Every market needs a buyer and a seller. In the big commodities, there can be many stakeholders in between the two most important entities. What if the middlemen were removed to actually directly connect buyers and sellers around the world? This is the goal of Agriprocity, founded by Nicole Rogers and based in Dubai.
The Agriprocity story as told on the corporate website:
Agriprocity was born from a desire to disrupt the way agricultural commodities are traded. In the face of global food supply inequities, traditional systems of international tenders and market-based futures trading are not always effective.
Our solution: an agri-food trading model that focuses on longer-term, transparent and direct relationships between the farm and food processor based on a farmer’s cost of production.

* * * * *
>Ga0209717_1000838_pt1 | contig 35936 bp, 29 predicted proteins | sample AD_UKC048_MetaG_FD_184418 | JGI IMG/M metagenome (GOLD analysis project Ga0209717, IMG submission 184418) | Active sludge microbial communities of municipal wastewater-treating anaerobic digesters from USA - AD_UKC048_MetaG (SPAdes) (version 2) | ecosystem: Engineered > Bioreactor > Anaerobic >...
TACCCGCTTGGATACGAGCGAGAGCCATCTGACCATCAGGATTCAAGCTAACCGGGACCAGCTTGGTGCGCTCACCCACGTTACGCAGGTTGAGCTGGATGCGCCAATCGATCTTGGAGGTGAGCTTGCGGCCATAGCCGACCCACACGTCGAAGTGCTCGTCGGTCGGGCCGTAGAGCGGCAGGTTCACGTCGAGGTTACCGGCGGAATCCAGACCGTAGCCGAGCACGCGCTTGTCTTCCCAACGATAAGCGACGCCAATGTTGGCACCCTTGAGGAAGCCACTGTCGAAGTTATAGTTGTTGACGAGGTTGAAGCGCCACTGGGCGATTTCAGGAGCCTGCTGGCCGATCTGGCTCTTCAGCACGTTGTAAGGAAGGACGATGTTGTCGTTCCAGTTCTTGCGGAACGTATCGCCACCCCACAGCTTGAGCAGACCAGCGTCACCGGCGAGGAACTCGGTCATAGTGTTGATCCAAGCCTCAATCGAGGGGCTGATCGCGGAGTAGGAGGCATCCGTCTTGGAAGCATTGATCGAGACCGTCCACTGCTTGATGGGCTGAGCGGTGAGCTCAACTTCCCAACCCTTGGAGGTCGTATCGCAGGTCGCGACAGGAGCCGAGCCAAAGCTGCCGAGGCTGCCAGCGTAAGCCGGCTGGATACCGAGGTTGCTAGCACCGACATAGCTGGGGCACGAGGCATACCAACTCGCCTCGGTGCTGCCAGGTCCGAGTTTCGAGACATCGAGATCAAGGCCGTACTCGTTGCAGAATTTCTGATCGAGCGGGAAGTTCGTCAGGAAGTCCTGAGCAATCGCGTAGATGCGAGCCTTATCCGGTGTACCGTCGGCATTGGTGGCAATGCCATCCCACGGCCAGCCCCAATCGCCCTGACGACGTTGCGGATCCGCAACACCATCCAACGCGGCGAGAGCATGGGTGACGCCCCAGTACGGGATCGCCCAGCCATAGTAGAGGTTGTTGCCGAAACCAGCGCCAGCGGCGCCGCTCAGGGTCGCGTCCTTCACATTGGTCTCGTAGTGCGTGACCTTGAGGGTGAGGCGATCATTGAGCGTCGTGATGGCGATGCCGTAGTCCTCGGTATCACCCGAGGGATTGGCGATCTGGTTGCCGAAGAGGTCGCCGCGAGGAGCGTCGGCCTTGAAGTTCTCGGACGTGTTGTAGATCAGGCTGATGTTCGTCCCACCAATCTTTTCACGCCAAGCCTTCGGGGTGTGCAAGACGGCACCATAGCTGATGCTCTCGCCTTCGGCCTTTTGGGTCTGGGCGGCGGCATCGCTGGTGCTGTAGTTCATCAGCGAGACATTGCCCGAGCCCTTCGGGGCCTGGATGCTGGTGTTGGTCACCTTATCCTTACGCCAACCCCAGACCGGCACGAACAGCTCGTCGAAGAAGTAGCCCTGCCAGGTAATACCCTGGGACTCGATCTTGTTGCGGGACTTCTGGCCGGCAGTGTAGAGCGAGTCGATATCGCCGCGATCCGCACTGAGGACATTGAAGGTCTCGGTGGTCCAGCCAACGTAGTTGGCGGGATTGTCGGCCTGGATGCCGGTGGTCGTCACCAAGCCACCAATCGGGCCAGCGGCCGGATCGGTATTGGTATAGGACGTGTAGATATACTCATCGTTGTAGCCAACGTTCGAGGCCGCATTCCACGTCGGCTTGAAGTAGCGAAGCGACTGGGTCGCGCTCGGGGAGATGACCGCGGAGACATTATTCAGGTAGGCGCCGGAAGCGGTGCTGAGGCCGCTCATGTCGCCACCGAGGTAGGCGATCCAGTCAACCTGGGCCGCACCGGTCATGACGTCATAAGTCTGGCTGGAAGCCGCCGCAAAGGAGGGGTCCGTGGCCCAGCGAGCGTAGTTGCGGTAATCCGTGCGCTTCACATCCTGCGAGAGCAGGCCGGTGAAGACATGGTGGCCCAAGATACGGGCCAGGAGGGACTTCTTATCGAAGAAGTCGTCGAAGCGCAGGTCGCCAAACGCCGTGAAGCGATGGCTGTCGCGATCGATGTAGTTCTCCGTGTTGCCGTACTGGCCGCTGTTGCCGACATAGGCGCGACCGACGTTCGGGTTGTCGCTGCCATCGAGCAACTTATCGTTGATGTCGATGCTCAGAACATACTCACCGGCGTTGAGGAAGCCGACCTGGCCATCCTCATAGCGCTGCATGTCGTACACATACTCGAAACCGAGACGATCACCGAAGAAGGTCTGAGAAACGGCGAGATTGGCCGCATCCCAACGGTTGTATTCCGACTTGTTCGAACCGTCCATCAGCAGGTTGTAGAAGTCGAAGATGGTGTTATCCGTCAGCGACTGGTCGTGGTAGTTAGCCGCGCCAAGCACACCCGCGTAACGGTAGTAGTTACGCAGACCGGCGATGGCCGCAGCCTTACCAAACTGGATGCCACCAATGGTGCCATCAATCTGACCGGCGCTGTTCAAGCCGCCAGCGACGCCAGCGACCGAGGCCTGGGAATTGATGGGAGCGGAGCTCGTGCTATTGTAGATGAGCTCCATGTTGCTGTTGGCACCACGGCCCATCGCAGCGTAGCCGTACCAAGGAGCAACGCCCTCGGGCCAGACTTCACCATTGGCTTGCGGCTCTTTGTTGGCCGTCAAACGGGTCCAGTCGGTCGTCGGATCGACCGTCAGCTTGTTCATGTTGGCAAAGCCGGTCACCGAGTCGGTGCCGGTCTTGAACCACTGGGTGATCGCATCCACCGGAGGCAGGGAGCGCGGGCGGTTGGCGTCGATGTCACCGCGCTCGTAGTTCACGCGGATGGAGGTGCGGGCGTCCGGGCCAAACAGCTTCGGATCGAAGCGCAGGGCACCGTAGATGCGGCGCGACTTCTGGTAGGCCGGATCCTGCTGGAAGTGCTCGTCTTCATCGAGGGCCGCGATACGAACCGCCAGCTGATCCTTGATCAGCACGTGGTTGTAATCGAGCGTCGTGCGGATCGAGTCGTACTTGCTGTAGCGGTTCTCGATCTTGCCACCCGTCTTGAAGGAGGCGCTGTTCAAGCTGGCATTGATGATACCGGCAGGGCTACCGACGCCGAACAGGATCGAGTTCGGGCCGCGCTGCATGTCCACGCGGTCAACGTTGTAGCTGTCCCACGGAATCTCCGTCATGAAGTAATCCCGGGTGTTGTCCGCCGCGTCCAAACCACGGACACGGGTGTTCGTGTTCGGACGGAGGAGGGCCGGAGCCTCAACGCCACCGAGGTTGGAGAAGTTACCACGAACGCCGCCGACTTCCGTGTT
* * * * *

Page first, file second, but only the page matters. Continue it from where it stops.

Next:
An idea is just an idea until you rally some troops…
For Canadian farmers, connecting directly with buyers of a certain commodity can be a challenge. After decades of the Canadian Wheat Board monopoly, Western Canadian farmers are very used to simply hauling to the elevator as a means of “marketing” their crop. As balance, Ontario growers are very close to major markets, such as Toronto, and have access to the Eastern Seaboard, but still largely ship bulk commodities. In contrast to both those markets, pulse growers and IP soybean growers are much more familiar to the concept of shipping based on specific buyer specifications communicated by the buyer.
At the recent Agriculture Excellence Conference, Shaun Haney spoke with Nicole Rogers, founder of Agriprocity, to discuss the challenges and opportunities of the business and how it can be a very rewarding experience to remove the middleman in commodity transactions for both buyer and seller.
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